Valley schools ditch “Defund the Police,” embrace officers on campus amid back-to-school

In a stunning reversal from 2020, one Valley school district isn’t just extending its contract for cops on campus, it faced a strong push for more officers from teachers.

More than a year after the death of George Floyd reignited a rancorous debate to defund the police, Valley school districts are learning the hard way that it’s difficult – if not impossible – to defund cops, keep families happy, and maintain a safe environment on area campuses.

It’s on that backdrop that Fresno lawmakers are set to consider a three-year, $1.45 million contract to provide police officers to serve as school resource officers at Central Unified School District’s high schools.


The district, which has maintained a police program on its campuses for 25 years, sought to not only continue services on its high school campuses but faced a push to increase the placement of school resource officers onto middle school campuses, too.

It’s a stunning reversal from a year ago, when debate at neighboring Fresno Unified School District tilted in the direction of ending the district’s police presence on campus before pulling back to maintain most – but eliminate some – police services.

It also comes at a time when the social justice aspirations of a year-old political moment have collided with back-to-school realities that are bringing health and safety issues to the forefront.

Central Unified, in its first weeks back to school, found out quickly it would be no stranger to safety issues.

Pitching a contract extension in July, Fresno Police Chief Paco Balderrama told Central Unified trustees that he himself was a product of a school resource officer program, having been mentored by one in his high school during his final year.

“I believe that we have to build relationships, we have to mend relationships, we have to provide a safe environment for our kids – all kids – to be able to learn,” Balderrama told trustees then.

“Especially in light of recent violent crime in Fresno.”

Balderrama described the posture of his department’s SROs as enforcing the law rather than being dispatched to enforce “house rules,” such as school rule infractions incurred by students.

At the outset of a two-meeting debate on the contract, some Central Unified residents and parents argued that the year-old clamor to oust cops from campus following the George Floyd incident was heavily misguided.

During public comment in July, Central Unified resident John Flores cited a 2019 U.S. Department of Education study which found 13 percent of high schoolers nationwide reported bringing a weapon onto campus within 30 days of being surveyed.

“Some people are willing to risk those 13 percent odds because they don’t like cops,” he said.

Less than a month later, 19-year-old Fresno resident Taevion Yancey would shoot fellow Fresnan D’Anthony Fields outside of Deran Koligian Stadium following the week zero Central-Bullard football game in what is believed to have been a gang hit.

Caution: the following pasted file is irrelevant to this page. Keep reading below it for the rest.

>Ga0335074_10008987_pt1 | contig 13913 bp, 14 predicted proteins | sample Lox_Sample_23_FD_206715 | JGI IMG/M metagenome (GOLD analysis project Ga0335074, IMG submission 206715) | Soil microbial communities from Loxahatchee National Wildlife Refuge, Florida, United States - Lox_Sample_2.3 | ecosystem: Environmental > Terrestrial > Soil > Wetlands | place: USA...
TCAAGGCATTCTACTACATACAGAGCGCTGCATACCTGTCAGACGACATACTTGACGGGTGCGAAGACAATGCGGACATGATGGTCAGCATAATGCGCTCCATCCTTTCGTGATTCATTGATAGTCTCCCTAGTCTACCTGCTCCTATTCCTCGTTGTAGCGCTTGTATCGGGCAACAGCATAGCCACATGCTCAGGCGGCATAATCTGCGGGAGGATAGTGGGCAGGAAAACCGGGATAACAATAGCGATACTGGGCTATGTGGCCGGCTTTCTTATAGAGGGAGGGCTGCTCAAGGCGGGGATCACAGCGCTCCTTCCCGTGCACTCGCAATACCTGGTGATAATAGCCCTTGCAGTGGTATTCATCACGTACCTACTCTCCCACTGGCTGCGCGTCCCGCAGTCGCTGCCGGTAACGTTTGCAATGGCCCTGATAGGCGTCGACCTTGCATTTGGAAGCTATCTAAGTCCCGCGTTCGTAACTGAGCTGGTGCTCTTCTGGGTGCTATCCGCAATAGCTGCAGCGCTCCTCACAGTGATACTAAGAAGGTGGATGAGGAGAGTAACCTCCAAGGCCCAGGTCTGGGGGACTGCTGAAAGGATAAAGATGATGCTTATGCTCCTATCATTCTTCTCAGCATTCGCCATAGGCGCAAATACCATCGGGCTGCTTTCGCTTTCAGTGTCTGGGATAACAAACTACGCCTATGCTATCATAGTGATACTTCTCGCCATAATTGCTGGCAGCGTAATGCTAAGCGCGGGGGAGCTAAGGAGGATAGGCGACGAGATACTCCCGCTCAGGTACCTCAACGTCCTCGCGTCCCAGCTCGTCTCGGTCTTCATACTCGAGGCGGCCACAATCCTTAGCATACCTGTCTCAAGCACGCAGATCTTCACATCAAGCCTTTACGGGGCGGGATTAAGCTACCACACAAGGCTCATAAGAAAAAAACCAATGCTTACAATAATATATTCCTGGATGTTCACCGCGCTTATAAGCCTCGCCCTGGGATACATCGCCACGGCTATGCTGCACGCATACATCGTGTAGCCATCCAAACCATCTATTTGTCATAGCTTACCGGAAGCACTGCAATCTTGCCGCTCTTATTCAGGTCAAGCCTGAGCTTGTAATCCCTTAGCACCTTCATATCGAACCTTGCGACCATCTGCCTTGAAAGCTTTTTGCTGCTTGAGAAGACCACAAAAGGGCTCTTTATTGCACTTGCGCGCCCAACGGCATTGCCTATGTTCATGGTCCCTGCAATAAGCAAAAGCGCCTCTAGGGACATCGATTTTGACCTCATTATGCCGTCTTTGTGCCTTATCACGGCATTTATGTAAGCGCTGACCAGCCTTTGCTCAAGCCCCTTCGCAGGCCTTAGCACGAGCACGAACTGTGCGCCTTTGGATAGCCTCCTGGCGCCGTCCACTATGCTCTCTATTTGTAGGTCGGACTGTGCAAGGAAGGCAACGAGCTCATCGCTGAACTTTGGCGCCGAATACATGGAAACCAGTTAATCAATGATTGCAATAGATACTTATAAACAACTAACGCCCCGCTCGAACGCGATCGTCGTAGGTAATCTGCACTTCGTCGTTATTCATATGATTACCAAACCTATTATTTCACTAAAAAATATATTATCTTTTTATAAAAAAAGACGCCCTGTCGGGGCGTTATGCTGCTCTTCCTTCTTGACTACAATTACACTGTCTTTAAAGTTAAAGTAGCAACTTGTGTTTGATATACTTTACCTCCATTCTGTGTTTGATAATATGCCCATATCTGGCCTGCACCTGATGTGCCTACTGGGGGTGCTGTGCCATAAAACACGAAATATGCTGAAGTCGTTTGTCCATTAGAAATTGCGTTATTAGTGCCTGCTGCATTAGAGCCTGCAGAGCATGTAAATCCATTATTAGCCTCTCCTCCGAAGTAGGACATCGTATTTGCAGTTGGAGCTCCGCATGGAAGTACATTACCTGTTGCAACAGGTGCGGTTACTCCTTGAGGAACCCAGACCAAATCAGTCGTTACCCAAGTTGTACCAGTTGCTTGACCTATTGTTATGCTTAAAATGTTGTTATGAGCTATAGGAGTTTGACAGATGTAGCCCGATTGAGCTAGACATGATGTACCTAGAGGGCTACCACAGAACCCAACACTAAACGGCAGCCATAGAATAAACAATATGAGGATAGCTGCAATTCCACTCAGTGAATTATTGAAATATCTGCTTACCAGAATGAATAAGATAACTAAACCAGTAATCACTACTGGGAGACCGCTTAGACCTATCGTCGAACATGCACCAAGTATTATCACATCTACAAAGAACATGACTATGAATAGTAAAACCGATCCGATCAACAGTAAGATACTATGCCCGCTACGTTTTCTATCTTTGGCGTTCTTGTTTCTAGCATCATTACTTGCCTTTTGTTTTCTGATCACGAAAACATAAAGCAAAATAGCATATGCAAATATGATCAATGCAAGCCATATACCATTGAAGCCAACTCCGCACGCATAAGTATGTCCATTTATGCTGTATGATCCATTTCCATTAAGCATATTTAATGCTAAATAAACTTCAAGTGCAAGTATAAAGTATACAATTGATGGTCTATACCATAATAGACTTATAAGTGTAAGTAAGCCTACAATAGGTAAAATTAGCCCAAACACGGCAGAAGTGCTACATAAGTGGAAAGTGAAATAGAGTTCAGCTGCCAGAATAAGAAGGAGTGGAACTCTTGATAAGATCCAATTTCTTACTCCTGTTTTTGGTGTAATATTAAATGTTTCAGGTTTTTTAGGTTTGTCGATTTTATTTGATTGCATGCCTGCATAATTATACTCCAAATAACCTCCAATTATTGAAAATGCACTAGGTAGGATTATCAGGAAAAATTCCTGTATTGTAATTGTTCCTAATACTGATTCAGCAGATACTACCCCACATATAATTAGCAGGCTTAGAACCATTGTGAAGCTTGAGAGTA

Following a chase from the stadium parking lot, police arrested Yancey on suspicion of attempted murder and carjacking.

Last Friday, Central Unified cancelled football games and dismissed students from Central High School’s East campus due to the previous week’s violence and a tip of social media threats made toward the campus, discovered by Fresno Police.

Ten days before the Koligian Stadium shooting, Central Unified teachers strenuously pushed trustees to increase SRO coverage at its middle schools, citing overwhelming on-campus support via surveys from the Central Unified Teachers Association.

But support for expanding the SRO program isn’t lacking among the members of the Central Unified Board of Trustees.

It is, however, lacking, at a Fresno Police Department stretched thin on patrol cops, Deputy Chief Burke Farrah told trustees.

That problem surfaced when Fresno Unified’s Board of Trustees, whose protracted review of its contract with Fresno Police centered on whether it needed cops on any of its campuses, opted to eliminate middle school SRO services.

During the July meeting, Balderrama told Central Unified trustee Jason Paul that the move may have been aimed to “appease public sentiment” in the immediate moment of “Defund the Police” fervor.

But it ultimately proved to be a folly, he added.

“Fresno Unified did vote to remove them [SROs in middle schools] about this time last year,” the police chief said in July. “And they’re regretting that decision because they’ve asked for them back, they actually approved that in the budget – and I don’t have the officers to give them. So they’re going to have to wait an entire school year without school resource officers in their middle schools.”

Fresno’s police force, already stretched thin amid a recruiting crunch, was forced to put Fresno Unified’s request to restart middle school SRO duty at the back of its priority list.

“I hope things go well,” he said of the district that spurned his department.

As for Central Unified, the earliest prospects of SRO services on its three middle school campuses wouldn’t arrive until 2022, following recruitment and training, Farrah told trustees.

“As much as I’d like to put school resource officers in your middle schools, it would be irresponsible to the rest of the community at this time,” he said.

“I can’t afford to take cops away from patrol beats in order to serve at schools. That may sound harsh, that may sound cold, but those are the facts. I’ll never lie to you. If I had them, [returning SROs to middle schools] is certainly an option.”

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